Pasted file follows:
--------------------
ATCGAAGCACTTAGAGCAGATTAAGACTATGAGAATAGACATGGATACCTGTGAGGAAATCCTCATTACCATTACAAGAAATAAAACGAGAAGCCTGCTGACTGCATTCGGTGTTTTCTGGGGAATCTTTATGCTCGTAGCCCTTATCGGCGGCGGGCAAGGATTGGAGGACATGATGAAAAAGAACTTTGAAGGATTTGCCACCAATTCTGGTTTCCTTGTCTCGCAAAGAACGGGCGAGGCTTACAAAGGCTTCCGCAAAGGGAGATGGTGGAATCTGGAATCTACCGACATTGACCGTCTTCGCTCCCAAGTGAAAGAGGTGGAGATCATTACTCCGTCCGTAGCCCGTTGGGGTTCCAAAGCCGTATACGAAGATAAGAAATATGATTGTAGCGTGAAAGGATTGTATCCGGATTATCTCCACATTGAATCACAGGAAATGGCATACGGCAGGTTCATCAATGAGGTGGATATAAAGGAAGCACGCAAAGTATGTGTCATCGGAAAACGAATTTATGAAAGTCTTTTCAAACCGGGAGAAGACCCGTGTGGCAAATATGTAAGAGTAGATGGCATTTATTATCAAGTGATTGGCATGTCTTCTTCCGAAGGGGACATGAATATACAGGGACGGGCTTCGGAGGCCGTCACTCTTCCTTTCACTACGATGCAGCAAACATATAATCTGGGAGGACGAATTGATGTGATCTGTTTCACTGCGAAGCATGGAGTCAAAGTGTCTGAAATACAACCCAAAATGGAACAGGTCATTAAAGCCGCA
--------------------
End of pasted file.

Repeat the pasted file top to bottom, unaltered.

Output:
ATCGAAGCACTTAGAGCAGATTAAGACTATGAGAATAGACATGGATACCTGTGAGGAAATCCTCATTACCATTACAAGAAATAAAACGAGAAGCCTGCTGACTGCATTCGGTGTTTTCTGGGGAATCTTTATGCTCGTAGCCCTTATCGGCGGCGGGCAAGGATTGGAGGACATGATGAAAAAGAACTTTGAAGGATTTGCCACCAATTCTGGTTTCCTTGTCTCGCAAAGAACGGGCGAGGCTTACAAAGGCTTCCGCAAAGGGAGATGGTGGAATCTGGAATCTACCGACATTGACCGTCTTCGCTCCCAAGTGAAAGAGGTGGAGATCATTACTCCGTCCGTAGCCCGTTGGGGTTCCAAAGCCGTATACGAAGATAAGAAATATGATTGTAGCGTGAAAGGATTGTATCCGGATTATCTCCACATTGAATCACAGGAAATGGCATACGGCAGGTTCATCAATGAGGTGGATATAAAGGAAGCACGCAAAGTATGTGTCATCGGAAAACGAATTTATGAAAGTCTTTTCAAACCGGGAGAAGACCCGTGTGGCAAATATGTAAGAGTAGATGGCATTTATTATCAAGTGATTGGCATGTCTTCTTCCGAAGGGGACATGAATATACAGGGACGGGCTTCGGAGGCCGTCACTCTTCCTTTCACTACGATGCAGCAAACATATAATCTGGGAGGACGAATTGATGTGATCTGTTTCACTGCGAAGCATGGAGTCAAAGTGTCTGAAATACAACCCAAAATGGAACAGGTCATTAAAGCCGCA